Former Utah governor and current presidential candidate Jon Huntsman has what many deem a healthy pro-life record, but his recent, yet mild, support for embryonic stem cell research and his refusal to sign a prominent organization's pro-life pledge may have a negative impact on his image among social conservatives.
Huntsman has been open and honest regarding his views on the GOP's role in the pro-life movement. Earlier this month, Huntsman said the following to an audience at this year's Faith and Freedom Coalition in Washington, D.C.:
"I do not believe that the Republican Party should only focus on our economic life, to the neglect of our human life. That is a trade we should not make.
If Republicans ignored life, the deficit we will face is one that is much more destructive. It will be a deficit of the heart and soul."
Watch his remarks below:
Following this conference, the presidential candidate has created some angst, though, for pro-life advocates. According to LifeSiteNews.com, Huntsman spokesperson Tim Miller recently prepared a statement regarding embryonic stem cell research. While Miller writes that the former governor opposes funding for new lines that would harm embryos, he is not entirely closed off to embryonic research:
[Huntsman] "is a passionate supporter of stem cell research," [and that he supports federal funding] "for lines that have a demonstrated history of success—adult stem cells, non-embryonic stem-cells and certain types of embryonic stem cell research."
While this point may be concerning to some in the pro-life movement, it is Huntsman's refusal to sign the Susan B. Anthony List's "Pro-Life Presidential Leadership Pledge" that seems more controversial. The pledge, intended to reinforce candidates' promises not to support abortion measures, will likely become a litmus test for some Americans who plan to only vote for those candidates who have signed it.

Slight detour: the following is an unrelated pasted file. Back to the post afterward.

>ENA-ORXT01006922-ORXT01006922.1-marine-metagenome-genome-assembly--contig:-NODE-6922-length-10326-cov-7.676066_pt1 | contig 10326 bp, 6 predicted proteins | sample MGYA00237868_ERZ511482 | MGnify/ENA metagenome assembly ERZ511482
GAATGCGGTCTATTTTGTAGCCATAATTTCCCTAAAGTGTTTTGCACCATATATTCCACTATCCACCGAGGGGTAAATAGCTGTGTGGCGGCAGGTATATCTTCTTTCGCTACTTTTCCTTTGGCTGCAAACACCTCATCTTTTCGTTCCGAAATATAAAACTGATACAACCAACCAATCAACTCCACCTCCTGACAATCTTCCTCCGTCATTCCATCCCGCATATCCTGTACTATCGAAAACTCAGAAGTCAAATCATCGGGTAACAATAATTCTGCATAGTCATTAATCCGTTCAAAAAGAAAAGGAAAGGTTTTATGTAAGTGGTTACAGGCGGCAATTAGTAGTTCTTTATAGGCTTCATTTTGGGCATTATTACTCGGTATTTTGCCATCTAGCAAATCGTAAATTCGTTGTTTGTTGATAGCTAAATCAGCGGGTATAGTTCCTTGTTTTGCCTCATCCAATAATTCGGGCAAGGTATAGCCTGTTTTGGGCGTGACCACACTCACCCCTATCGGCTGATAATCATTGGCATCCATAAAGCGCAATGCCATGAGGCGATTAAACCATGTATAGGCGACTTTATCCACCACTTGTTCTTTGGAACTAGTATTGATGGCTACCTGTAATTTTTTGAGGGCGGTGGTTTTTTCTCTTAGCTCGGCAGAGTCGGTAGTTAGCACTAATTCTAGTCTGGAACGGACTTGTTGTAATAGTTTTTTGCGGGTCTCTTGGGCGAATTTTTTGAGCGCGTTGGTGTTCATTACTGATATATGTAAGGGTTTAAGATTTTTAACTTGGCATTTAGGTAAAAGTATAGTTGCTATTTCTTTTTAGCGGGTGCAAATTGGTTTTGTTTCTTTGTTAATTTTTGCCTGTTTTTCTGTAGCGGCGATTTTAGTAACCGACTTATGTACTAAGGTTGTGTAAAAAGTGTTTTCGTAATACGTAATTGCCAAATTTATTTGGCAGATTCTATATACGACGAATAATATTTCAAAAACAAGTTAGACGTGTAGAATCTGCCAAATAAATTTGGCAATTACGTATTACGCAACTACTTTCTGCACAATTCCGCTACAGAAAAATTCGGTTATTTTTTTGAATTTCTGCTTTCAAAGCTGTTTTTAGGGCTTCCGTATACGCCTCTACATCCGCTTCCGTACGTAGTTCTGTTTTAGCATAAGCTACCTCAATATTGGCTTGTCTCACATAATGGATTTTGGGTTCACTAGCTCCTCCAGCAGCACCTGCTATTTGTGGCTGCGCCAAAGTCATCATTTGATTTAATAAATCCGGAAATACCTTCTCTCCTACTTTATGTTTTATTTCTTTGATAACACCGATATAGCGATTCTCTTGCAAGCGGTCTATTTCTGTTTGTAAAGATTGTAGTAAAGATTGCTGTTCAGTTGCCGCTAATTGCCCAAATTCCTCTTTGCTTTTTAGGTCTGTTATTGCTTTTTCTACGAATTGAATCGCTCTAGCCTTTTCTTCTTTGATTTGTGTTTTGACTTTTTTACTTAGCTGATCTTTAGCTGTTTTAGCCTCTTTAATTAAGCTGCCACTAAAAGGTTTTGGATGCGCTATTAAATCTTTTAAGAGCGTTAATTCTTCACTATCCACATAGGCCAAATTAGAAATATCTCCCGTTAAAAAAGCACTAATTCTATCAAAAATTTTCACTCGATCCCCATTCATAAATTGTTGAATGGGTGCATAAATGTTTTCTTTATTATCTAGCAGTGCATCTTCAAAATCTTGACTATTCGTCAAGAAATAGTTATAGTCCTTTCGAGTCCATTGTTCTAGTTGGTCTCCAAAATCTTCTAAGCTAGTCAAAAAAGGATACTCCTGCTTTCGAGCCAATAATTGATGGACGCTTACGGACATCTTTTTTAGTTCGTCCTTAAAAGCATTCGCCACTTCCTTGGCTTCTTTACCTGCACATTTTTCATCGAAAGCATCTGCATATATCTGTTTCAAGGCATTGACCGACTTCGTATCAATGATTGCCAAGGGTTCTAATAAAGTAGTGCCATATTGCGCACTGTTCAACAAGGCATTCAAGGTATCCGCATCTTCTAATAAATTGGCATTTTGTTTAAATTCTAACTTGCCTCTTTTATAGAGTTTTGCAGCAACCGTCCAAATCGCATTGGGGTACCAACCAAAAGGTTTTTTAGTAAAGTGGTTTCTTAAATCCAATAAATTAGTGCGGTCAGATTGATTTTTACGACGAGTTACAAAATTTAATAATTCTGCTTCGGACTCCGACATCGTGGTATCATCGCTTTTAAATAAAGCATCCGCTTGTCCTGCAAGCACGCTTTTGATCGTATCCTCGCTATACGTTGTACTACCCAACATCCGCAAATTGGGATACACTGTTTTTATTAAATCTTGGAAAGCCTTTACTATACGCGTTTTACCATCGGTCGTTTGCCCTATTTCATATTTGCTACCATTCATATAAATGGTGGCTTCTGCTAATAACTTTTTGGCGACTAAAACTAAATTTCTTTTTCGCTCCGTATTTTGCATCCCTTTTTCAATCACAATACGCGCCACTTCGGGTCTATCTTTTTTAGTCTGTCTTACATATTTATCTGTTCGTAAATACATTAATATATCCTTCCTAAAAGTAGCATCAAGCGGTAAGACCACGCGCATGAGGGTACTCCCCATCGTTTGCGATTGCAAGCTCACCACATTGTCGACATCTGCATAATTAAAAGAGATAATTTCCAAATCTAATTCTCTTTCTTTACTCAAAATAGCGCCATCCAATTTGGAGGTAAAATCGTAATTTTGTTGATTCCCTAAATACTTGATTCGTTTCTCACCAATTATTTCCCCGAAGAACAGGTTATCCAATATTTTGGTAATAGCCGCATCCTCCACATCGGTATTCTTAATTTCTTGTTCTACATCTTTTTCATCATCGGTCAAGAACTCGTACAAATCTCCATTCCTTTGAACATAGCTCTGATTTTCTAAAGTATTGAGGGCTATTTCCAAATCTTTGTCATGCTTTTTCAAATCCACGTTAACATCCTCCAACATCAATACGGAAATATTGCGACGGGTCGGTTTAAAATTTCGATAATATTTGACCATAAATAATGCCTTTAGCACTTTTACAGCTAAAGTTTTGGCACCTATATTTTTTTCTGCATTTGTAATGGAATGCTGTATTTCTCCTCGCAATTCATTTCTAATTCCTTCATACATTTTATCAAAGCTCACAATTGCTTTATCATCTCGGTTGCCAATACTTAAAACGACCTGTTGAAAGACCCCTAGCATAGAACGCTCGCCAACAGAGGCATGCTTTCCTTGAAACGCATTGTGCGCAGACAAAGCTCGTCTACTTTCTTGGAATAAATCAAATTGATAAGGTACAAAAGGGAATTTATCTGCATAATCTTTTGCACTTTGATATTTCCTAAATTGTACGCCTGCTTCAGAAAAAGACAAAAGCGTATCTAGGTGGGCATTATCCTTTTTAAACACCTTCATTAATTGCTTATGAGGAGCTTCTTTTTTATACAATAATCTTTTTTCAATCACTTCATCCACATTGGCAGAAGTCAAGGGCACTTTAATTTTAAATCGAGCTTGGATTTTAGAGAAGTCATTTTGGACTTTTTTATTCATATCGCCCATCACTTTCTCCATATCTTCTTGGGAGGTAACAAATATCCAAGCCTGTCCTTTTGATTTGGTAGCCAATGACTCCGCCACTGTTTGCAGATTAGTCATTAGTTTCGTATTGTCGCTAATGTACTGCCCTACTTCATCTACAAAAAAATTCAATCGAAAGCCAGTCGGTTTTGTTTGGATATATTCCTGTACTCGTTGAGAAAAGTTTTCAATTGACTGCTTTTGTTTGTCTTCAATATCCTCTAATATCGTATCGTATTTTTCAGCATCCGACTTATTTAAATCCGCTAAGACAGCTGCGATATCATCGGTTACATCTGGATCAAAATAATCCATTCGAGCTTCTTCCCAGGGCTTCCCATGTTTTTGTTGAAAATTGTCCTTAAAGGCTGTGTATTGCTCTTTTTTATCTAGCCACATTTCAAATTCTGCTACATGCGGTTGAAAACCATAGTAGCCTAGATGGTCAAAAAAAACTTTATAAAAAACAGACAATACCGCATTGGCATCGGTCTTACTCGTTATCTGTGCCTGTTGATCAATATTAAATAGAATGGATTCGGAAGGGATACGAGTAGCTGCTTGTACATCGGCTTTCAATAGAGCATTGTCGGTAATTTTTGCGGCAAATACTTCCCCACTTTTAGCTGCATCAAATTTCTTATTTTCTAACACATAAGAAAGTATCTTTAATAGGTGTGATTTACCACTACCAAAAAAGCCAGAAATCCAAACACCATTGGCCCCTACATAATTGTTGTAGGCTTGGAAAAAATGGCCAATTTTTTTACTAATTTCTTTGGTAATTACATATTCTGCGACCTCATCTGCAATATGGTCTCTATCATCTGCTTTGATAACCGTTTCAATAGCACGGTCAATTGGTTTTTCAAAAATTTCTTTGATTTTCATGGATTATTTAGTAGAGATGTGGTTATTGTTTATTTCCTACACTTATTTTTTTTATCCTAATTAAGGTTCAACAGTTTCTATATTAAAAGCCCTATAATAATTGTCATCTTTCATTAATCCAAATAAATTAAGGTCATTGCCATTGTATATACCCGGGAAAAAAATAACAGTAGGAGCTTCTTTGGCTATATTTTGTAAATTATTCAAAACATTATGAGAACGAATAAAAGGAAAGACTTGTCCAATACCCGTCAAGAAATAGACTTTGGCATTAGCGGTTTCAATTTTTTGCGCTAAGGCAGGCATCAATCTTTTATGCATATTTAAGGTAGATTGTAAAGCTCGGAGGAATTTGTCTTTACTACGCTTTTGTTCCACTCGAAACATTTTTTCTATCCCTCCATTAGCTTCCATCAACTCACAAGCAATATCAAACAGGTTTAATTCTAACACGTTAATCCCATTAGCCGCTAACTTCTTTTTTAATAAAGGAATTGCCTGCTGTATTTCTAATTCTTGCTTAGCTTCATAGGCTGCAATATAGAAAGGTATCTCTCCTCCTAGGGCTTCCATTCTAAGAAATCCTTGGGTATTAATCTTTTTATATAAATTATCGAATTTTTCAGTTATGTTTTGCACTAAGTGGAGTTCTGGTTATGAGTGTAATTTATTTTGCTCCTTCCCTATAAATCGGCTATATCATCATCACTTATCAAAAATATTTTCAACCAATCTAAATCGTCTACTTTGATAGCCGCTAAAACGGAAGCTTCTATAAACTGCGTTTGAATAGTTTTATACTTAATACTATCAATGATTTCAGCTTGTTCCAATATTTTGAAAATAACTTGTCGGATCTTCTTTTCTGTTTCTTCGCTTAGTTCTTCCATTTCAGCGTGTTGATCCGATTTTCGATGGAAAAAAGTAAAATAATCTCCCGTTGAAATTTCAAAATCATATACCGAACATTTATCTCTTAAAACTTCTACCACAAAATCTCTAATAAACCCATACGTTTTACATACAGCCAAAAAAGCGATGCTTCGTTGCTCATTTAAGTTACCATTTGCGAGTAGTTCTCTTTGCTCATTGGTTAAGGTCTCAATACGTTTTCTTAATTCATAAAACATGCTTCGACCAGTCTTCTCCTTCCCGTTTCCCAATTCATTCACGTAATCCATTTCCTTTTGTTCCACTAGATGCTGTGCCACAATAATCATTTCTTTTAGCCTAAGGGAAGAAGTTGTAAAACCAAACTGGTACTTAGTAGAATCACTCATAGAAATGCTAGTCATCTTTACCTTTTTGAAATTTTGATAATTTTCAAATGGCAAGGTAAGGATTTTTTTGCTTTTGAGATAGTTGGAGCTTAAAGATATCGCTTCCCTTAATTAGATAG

SBA List president Marjorie Dannenfelser was less than pleased with Huntsman's refusal. In a statement, she said:
“It is extremely disappointing to see another candidate who is running on a pro-life message refuse to sign the promise to voters that he will act as a leader for our movement if elected to the White House."
The release goes on to say the following:
Huntsman came out publically not long after announcing his candidacy to say that he does "not sign pledges," an explanation that is not sitting well with pro-life Americans.
"In order to become President of the United States one has to take the pledge of all pledges: the Presidential oath of office," Dannenfelser explained. "So really, Huntsman does take pledges, just not the kind which address specific issues he will face if elected President."
Huntsman, of course, is not the only Republican candidate not to sign the pledge. Earlier this month, The Blaze reported on Mitt Romney's refusal to do so. Herman Cain and Governor Gary Johnson also decided not to add their names to the list. That said, Rep. Michele Bachmann, former Speaker Newt Gingrich, Rep. Ron Paul, former Gov. Tim Pawlenty and Sen. Rick Santorum all signed on.
With fiscal matters at the forefront of the 2012 race already, it is difficult to assess just how important abortion will be when people head to the polls next year. But, for many, the issue remains at the forefront of their electoral decision-making. While Huntsman -- like his peers who have declined being signatories -- has certainly disappointed many, perhaps his record on the matter will speak for itself.